About The Pest
Skunks spend the majority of their life alone and only engage with each other to breed, but in New England, they are known to burrow together during the winter to stay warm. Skunks are polygynous, which mean a male skunk will often have multiple mates. For the most part, skunks stay in their burrows during the daytime and come out to search for food during the evening. Their diets consist of insects, small birds and mammals, grass, berries, and fungi. Their mating season begins in very early spring (usually around February). A females litter size on average is between six or seven kits (babies). Baby skunks are blind and toothless when born, but their infamous spraying defense mechanism develops prior to their eyes even opening when they are only a few weeks old. These glands produce a mixture of chemicals containing sulfur which are responsible for the potent odor. The odor is such an effective defense that it can deter predators as large as bears. Their accuracy and distance are impressive as well, with the ability to reach up to 10 ft.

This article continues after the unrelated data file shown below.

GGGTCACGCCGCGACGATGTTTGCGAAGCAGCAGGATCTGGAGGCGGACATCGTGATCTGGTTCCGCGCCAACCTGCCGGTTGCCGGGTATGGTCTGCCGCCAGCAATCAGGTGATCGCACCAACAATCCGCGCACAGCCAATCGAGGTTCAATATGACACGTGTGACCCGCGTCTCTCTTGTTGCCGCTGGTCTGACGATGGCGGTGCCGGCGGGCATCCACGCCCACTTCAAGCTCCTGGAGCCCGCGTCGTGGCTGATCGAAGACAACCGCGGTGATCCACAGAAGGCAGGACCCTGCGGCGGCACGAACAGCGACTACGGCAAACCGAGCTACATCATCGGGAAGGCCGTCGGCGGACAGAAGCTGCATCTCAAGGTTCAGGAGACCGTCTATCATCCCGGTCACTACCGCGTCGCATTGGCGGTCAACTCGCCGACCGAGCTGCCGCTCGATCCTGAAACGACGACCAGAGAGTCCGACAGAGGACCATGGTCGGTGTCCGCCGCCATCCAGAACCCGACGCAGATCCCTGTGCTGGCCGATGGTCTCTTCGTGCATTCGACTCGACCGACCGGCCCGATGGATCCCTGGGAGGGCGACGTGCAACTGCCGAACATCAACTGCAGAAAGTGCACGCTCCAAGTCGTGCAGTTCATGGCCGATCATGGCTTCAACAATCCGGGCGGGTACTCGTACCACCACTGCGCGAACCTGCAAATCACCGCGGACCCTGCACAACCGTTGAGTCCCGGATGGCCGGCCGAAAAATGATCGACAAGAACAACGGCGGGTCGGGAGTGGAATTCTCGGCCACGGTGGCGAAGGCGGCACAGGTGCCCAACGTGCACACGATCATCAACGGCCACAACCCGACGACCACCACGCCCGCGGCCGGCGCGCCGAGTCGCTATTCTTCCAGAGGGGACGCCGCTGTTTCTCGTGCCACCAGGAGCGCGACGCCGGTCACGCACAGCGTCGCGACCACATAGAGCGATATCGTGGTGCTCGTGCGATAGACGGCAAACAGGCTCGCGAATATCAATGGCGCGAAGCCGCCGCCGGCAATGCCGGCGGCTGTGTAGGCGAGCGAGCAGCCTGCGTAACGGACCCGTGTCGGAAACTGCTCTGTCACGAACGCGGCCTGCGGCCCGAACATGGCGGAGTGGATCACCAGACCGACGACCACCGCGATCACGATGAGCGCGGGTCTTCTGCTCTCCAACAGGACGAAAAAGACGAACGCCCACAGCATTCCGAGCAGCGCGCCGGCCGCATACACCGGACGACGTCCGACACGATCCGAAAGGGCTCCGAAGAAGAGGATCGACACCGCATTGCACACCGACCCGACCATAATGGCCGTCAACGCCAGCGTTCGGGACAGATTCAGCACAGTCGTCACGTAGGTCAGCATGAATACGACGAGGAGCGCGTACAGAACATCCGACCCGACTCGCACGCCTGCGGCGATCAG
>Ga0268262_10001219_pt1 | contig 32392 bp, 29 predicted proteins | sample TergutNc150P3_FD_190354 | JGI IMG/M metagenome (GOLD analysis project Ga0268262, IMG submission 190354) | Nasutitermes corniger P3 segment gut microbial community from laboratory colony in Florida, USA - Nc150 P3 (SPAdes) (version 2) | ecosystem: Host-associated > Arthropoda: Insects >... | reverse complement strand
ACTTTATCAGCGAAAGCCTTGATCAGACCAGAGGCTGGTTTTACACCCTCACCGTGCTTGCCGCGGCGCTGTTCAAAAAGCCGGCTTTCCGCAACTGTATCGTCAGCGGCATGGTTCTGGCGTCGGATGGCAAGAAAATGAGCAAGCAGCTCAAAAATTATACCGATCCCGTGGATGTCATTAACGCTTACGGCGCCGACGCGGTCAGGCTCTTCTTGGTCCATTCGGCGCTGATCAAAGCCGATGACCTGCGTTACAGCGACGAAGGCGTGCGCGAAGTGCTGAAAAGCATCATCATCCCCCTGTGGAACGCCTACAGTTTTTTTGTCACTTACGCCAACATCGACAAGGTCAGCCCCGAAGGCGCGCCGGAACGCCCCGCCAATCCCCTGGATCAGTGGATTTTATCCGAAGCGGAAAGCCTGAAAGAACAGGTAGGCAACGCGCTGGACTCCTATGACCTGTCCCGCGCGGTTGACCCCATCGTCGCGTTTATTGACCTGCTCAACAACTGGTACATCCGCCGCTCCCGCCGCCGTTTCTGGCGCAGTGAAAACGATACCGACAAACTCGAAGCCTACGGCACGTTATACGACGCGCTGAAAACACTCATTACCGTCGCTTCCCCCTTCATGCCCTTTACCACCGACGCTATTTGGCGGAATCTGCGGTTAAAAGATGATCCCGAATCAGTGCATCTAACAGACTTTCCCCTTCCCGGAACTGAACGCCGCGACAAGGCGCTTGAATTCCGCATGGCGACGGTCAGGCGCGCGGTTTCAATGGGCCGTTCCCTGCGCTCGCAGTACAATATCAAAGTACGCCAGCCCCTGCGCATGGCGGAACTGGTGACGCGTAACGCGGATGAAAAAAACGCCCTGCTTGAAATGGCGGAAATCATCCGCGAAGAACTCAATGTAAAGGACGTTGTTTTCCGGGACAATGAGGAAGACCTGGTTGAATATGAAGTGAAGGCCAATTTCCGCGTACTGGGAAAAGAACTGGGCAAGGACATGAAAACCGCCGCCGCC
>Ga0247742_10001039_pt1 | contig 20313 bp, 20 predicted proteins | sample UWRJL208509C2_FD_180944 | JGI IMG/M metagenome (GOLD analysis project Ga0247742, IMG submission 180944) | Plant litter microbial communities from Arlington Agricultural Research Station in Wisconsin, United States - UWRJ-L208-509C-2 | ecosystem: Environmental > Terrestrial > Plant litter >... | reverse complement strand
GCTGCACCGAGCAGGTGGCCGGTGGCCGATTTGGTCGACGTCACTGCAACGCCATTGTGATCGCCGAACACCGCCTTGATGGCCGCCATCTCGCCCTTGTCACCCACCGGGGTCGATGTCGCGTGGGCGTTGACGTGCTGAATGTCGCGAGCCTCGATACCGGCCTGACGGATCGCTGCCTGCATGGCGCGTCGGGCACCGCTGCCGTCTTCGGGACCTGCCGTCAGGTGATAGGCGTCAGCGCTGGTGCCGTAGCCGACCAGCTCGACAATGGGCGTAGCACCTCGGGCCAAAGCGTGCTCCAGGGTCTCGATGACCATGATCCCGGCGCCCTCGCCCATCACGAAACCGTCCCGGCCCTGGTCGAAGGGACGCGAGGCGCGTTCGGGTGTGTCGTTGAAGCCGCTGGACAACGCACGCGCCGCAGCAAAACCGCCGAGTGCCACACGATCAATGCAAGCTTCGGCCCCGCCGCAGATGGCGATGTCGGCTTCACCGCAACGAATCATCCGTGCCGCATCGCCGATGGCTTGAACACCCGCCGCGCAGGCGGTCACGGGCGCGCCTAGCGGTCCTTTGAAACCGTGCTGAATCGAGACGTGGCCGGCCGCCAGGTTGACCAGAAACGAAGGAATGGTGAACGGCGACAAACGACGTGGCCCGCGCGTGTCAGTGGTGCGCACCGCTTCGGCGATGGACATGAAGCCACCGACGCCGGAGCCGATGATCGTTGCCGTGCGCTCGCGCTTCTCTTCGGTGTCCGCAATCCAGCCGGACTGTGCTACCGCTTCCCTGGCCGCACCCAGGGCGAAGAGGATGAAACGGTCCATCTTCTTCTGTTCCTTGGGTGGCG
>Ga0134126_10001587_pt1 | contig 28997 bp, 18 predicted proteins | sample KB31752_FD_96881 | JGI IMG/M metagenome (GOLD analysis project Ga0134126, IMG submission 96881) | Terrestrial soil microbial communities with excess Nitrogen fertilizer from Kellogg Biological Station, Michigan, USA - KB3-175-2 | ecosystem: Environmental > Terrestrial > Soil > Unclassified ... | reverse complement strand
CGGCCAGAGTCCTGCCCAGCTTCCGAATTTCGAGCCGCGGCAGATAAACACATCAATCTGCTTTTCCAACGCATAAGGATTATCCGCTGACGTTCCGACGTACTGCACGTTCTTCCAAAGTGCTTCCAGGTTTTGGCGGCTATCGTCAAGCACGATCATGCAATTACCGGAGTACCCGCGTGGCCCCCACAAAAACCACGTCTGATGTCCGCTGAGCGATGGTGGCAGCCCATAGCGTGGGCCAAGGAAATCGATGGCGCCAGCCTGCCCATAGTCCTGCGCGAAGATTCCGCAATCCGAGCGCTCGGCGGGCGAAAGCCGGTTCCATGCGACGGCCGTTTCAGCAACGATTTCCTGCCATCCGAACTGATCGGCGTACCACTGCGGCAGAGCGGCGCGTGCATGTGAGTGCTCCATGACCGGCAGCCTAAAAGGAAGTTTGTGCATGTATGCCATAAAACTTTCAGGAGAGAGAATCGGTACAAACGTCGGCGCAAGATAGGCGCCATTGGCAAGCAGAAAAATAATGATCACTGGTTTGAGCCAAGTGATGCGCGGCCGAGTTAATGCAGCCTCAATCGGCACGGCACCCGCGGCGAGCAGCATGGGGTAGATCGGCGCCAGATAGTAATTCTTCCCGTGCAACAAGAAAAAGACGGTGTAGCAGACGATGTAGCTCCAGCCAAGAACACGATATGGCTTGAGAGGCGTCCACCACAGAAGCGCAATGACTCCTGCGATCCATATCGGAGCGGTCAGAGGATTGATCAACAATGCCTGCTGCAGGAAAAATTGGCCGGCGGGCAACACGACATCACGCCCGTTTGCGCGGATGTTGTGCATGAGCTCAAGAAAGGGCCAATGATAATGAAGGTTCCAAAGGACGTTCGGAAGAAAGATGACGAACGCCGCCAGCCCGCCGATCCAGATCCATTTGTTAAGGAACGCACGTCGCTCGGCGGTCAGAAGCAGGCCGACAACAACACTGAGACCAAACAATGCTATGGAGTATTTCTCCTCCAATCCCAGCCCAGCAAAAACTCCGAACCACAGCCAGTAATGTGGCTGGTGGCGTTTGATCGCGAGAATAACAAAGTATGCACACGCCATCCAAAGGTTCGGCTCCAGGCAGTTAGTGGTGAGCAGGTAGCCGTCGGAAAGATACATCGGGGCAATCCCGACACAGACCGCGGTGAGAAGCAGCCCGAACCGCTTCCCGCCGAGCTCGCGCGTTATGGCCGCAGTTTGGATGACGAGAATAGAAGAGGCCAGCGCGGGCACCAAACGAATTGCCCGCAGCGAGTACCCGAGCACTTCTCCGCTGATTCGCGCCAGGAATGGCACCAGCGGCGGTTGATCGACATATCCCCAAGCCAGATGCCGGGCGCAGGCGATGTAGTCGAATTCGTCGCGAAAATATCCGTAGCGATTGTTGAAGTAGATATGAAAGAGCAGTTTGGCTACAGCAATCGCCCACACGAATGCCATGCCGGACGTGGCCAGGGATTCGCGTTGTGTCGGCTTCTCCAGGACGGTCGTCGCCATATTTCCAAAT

Skunks peak in the middle of February as they are leaving their dens for the beginning of their mating season. Young skunks will leave these dens around June and July. The young skunks tend to be out during daylight hours, so people will have an idea if their is a skunk den on their property. Skunks peak again in late October and early November. when they search for winter den sites.